Episode #5 of my story starting here.
After the army, I wanted to keep working with my clients, but to avoid being an independent because of the tax+duties nightmare it had been to brutally stop doing business. This is a very important learning: create an actual company, put a limit to your liability in case things go sour. The other thing was that I had also come to experience what one of the best friends of my father had told me quite early on: « you’re going to make good money writing software and you’re going to lose a lot of it in maintenance ». That was really where I was, my first clients were mainly calling me for glitches to fix and minor changes, while new clients paid the bills but would join the growing number of people calling with small problems to address.
With a friend, we decided to create a company together and diversify: we would still do software development, because that’s our main skill, but we would also create a service that would bring in steady revenue. The idea was obvious to us: our customers were already calling us for whatever problem they had with their computers, regardless of whether it was related to our code or not. Acknowledging this, we started promoting a service where, for a monthly fee, we would take care of their backups, regularly clean up their configuration and come fix issues they might have. Basically, being like an IT department for small businesses. I still look at that idea like an excellent idea but it failed miserably for one simple reason: people absolutely needed it, but they didn’t know they did. We sold the service relatively easily to our existing customers but it was an uphill battle with new prospects. Back in 1989, most people had the expectation that, because they paid so much for a computer, the technical support should come with it and cover any problem arising of its use. They could understand why they should pay for software or for the time we were spending writing custom code, but paying for its maintenance was alien to them (« come on, this has to be guaranteed ») and paying for services outside of training was not understood at all. We spent an awful amount of time trying to convince people that they had to have someone take care of their systems, trying to make them aware of the benefits but what was obvious to us, they were blind to. That’s where you need a good salesman in a startup, someone who isn’t going to just try and convince people, but sell, because we would have needed to grow, to reach a critical mass of customers, scale the service and be able to factually demonstrate the benefits. But neither of us was a good salesman, I’m still enormously challenged in that department, and we ended up in a situation where we only created more work for ourselves, with essentially our existing customers now calling us even more than before. So we went back to just software development, which was the only available decision.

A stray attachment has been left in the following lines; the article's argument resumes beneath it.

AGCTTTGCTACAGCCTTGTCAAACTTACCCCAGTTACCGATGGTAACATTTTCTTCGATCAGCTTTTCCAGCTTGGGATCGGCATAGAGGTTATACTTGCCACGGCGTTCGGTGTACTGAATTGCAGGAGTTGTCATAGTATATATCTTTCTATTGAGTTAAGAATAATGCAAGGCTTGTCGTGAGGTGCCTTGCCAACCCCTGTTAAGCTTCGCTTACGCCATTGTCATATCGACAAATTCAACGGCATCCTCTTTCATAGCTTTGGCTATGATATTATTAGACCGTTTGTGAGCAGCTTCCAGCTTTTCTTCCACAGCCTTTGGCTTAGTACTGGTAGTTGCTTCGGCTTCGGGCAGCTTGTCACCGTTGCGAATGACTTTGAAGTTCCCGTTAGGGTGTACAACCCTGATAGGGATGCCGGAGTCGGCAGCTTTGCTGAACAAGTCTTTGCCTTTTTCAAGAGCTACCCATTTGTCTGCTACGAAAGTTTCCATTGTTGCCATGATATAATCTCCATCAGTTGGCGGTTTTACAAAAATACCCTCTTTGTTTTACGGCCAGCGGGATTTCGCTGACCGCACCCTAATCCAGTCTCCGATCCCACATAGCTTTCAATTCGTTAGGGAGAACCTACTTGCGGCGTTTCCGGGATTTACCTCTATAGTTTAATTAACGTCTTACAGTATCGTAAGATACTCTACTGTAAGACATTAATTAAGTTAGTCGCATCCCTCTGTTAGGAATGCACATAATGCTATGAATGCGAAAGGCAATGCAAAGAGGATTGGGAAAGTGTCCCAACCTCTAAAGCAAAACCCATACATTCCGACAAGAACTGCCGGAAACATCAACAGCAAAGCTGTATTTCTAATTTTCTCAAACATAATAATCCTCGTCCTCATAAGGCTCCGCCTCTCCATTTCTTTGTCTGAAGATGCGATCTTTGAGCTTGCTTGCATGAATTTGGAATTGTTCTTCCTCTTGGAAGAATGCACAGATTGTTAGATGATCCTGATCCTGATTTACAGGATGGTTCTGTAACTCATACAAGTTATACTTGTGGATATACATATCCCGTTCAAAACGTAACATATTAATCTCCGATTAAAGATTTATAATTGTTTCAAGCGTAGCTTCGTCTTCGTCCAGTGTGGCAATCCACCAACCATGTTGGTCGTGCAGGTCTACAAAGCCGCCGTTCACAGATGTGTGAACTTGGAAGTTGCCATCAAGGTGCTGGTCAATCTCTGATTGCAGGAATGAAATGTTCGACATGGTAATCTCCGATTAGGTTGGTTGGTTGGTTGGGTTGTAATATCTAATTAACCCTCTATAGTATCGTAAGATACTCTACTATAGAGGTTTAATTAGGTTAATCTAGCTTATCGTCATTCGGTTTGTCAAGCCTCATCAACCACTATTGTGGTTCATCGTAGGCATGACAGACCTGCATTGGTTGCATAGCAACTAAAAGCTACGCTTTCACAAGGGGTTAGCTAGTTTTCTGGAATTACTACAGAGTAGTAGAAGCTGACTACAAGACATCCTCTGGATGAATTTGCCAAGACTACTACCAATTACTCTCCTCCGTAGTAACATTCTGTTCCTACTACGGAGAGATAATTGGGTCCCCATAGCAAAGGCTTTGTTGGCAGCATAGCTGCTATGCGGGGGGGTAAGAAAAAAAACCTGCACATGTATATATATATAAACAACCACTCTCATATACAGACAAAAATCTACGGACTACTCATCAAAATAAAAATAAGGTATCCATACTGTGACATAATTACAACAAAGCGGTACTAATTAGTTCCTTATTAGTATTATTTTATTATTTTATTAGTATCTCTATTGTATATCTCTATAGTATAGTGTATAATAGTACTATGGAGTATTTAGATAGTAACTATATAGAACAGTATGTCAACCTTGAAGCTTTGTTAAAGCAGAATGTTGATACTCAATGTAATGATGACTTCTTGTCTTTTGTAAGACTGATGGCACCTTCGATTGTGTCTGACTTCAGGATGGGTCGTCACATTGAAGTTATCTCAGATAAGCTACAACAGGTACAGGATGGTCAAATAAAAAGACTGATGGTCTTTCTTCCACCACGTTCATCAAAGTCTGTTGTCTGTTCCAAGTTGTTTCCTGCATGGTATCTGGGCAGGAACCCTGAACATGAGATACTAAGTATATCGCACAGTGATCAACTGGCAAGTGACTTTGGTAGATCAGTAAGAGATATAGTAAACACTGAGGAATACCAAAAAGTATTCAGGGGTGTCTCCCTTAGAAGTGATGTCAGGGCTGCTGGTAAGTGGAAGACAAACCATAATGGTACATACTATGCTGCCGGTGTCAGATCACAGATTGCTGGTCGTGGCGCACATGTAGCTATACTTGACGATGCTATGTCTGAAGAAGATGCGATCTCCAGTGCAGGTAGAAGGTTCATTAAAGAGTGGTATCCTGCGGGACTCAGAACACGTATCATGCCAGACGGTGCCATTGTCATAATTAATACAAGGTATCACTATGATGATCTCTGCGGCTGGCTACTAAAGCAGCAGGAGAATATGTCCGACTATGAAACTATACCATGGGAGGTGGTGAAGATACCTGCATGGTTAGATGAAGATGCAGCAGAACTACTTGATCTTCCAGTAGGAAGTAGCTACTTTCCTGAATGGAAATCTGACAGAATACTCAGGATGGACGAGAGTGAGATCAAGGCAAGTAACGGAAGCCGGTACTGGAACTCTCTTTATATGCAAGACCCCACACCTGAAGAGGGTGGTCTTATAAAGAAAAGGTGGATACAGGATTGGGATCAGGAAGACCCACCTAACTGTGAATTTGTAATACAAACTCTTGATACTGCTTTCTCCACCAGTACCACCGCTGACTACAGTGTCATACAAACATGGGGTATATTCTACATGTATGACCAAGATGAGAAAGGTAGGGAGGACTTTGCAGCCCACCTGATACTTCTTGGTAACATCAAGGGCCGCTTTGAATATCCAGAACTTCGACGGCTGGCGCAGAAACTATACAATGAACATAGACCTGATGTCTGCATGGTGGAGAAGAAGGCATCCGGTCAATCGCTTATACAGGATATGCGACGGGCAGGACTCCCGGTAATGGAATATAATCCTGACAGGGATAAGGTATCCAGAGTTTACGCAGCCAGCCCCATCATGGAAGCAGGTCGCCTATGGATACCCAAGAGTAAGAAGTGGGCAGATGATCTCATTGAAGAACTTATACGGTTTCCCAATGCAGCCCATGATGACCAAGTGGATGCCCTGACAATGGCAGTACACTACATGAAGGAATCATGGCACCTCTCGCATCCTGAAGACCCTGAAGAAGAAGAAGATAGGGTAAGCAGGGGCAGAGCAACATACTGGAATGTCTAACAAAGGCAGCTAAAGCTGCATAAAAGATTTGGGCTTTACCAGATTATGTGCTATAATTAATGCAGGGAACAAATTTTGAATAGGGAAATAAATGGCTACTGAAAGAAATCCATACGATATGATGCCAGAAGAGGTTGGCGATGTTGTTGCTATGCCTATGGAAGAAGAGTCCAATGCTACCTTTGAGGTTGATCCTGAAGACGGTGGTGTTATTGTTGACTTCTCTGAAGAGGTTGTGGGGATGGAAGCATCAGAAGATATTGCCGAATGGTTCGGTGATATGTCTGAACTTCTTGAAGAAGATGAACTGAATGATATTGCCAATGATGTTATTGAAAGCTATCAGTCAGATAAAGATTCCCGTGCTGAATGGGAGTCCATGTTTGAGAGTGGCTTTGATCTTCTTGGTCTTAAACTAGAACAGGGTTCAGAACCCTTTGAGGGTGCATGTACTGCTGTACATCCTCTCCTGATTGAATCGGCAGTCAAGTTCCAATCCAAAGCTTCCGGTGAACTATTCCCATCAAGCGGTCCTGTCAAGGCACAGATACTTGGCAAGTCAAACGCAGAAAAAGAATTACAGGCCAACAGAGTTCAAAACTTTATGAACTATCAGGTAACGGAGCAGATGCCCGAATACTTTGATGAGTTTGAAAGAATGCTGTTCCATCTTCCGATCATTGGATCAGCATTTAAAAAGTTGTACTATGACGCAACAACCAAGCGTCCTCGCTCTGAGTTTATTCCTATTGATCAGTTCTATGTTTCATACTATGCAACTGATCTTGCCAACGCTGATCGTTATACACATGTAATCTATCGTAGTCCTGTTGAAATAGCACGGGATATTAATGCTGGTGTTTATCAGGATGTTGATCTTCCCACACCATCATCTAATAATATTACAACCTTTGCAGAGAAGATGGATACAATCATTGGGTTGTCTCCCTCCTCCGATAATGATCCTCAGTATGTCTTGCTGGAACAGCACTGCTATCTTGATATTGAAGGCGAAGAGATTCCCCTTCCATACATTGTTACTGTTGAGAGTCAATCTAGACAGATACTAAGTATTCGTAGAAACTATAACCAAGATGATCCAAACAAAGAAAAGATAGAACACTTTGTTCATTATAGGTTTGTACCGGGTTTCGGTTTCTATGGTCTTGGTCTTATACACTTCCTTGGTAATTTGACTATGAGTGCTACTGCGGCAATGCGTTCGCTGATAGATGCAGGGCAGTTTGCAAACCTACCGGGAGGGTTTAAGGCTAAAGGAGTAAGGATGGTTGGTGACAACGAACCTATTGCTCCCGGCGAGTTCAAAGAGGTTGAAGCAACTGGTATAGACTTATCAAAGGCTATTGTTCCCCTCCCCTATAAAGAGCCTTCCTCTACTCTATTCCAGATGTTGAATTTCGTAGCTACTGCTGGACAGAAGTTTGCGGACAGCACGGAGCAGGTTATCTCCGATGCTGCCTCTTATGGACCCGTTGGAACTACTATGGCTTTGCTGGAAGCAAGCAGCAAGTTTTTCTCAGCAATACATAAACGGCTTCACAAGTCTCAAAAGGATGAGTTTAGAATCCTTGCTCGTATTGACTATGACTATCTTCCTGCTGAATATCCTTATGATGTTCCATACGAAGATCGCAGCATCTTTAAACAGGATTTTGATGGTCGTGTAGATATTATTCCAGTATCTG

Some people have told me « you were too early ». No we weren’t, we were exactly at the right time, with the right idea. It was poor execution, not poor execution in the making of the product, poor execution in the bringing to market. You will often hear me claim sternly that « ideas are nothing, execution is everything », I say this because I know, I’ve been knowing this, first-hand, for over thirty years.